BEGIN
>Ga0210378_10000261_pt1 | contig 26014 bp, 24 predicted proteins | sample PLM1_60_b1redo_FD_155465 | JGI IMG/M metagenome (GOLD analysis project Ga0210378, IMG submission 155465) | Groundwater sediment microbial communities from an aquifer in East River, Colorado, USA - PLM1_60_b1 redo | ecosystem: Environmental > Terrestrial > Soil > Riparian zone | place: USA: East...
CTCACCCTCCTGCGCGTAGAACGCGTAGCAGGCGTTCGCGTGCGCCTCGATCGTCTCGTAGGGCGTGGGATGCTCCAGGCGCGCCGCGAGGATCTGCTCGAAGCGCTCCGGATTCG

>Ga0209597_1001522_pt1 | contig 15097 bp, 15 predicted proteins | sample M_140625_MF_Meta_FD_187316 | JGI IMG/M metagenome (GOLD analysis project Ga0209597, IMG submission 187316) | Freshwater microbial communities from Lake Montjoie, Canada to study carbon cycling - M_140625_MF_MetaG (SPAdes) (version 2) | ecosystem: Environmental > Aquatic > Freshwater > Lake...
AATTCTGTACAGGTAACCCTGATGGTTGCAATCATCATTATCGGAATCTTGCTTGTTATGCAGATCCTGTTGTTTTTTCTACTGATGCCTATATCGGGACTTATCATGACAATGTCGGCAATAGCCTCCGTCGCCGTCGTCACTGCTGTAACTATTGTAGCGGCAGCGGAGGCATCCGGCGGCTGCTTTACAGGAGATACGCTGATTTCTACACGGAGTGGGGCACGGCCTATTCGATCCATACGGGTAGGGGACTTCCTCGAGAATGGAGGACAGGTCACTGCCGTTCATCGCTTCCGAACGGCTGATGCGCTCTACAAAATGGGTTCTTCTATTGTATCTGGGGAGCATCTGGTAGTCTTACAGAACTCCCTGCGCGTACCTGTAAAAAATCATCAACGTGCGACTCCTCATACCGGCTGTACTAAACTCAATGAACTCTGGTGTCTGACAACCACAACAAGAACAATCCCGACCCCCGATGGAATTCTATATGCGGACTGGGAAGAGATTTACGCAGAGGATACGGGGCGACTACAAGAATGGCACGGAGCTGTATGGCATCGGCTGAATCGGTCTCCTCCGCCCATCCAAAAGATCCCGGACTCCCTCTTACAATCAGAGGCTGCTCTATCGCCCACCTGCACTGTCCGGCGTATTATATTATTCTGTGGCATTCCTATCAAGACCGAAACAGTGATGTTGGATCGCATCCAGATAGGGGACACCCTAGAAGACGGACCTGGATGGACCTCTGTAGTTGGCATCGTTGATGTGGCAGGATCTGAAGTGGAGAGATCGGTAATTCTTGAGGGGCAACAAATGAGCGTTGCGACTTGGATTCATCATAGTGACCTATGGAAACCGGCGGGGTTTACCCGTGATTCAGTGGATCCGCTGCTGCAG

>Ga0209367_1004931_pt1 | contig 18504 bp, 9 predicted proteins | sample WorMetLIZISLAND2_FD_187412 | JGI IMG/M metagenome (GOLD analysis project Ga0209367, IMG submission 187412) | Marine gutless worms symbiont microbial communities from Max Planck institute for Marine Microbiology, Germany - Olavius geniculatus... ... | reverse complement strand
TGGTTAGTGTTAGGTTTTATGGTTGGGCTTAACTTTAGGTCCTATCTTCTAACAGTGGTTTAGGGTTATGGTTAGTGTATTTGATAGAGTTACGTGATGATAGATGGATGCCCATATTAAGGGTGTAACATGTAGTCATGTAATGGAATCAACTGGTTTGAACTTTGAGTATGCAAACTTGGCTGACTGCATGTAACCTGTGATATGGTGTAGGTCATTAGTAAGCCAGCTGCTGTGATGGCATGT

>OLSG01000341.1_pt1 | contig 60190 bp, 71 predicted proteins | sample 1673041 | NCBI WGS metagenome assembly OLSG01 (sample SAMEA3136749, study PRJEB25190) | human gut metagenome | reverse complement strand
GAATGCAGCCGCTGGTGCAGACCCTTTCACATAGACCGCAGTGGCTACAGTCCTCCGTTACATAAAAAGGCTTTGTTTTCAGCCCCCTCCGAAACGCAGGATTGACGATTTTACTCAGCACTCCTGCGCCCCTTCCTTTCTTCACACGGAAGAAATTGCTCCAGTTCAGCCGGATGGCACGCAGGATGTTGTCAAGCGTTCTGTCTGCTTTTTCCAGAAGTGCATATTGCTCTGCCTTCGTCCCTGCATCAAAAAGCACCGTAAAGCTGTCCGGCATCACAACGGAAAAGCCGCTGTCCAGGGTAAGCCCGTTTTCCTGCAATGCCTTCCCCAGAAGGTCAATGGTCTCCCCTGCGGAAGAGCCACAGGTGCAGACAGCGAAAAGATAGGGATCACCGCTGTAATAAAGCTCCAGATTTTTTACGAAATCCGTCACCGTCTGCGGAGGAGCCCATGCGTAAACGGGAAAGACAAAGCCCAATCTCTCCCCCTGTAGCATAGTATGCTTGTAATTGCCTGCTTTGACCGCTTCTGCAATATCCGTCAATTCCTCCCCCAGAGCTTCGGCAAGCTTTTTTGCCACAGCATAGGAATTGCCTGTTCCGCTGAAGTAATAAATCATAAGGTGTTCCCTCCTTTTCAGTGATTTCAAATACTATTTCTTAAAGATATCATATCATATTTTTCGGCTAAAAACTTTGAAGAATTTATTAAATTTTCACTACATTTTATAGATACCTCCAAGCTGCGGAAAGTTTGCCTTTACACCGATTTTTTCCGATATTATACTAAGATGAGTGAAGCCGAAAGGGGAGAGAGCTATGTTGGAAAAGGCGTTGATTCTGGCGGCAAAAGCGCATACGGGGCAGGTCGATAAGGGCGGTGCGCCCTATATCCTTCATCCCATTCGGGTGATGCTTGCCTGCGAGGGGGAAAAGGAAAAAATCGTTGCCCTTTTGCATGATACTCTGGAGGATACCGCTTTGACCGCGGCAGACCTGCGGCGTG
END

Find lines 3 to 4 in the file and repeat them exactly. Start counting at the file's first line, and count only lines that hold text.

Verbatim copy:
>Ga0209597_1001522_pt1 | contig 15097 bp, 15 predicted proteins | sample M_140625_MF_Meta_FD_187316 | JGI IMG/M metagenome (GOLD analysis project Ga0209597, IMG submission 187316) | Freshwater microbial communities from Lake Montjoie, Canada to study carbon cycling - M_140625_MF_MetaG (SPAdes) (version 2) | ecosystem: Environmental > Aquatic > Freshwater > Lake...
AATTCTGTACAGGTAACCCTGATGGTTGCAATCATCATTATCGGAATCTTGCTTGTTATGCAGATCCTGTTGTTTTTTCTACTGATGCCTATATCGGGACTTATCATGACAATGTCGGCAATAGCCTCCGTCGCCGTCGTCACTGCTGTAACTATTGTAGCGGCAGCGGAGGCATCCGGCGGCTGCTTTACAGGAGATACGCTGATTTCTACACGGAGTGGGGCACGGCCTATTCGATCCATACGGGTAGGGGACTTCCTCGAGAATGGAGGACAGGTCACTGCCGTTCATCGCTTCCGAACGGCTGATGCGCTCTACAAAATGGGTTCTTCTATTGTATCTGGGGAGCATCTGGTAGTCTTACAGAACTCCCTGCGCGTACCTGTAAAAAATCATCAACGTGCGACTCCTCATACCGGCTGTACTAAACTCAATGAACTCTGGTGTCTGACAACCACAACAAGAACAATCCCGACCCCCGATGGAATTCTATATGCGGACTGGGAAGAGATTTACGCAGAGGATACGGGGCGACTACAAGAATGGCACGGAGCTGTATGGCATCGGCTGAATCGGTCTCCTCCGCCCATCCAAAAGATCCCGGACTCCCTCTTACAATCAGAGGCTGCTCTATCGCCCACCTGCACTGTCCGGCGTATTATATTATTCTGTGGCATTCCTATCAAGACCGAAACAGTGATGTTGGATCGCATCCAGATAGGGGACACCCTAGAAGACGGACCTGGATGGACCTCTGTAGTTGGCATCGTTGATGTGGCAGGATCTGAAGTGGAGAGATCGGTAATTCTTGAGGGGCAACAAATGAGCGTTGCGACTTGGATTCATCATAGTGACCTATGGAAACCGGCGGGGTTTACCCGTGATTCAGTGGATCCGCTGCTGCAG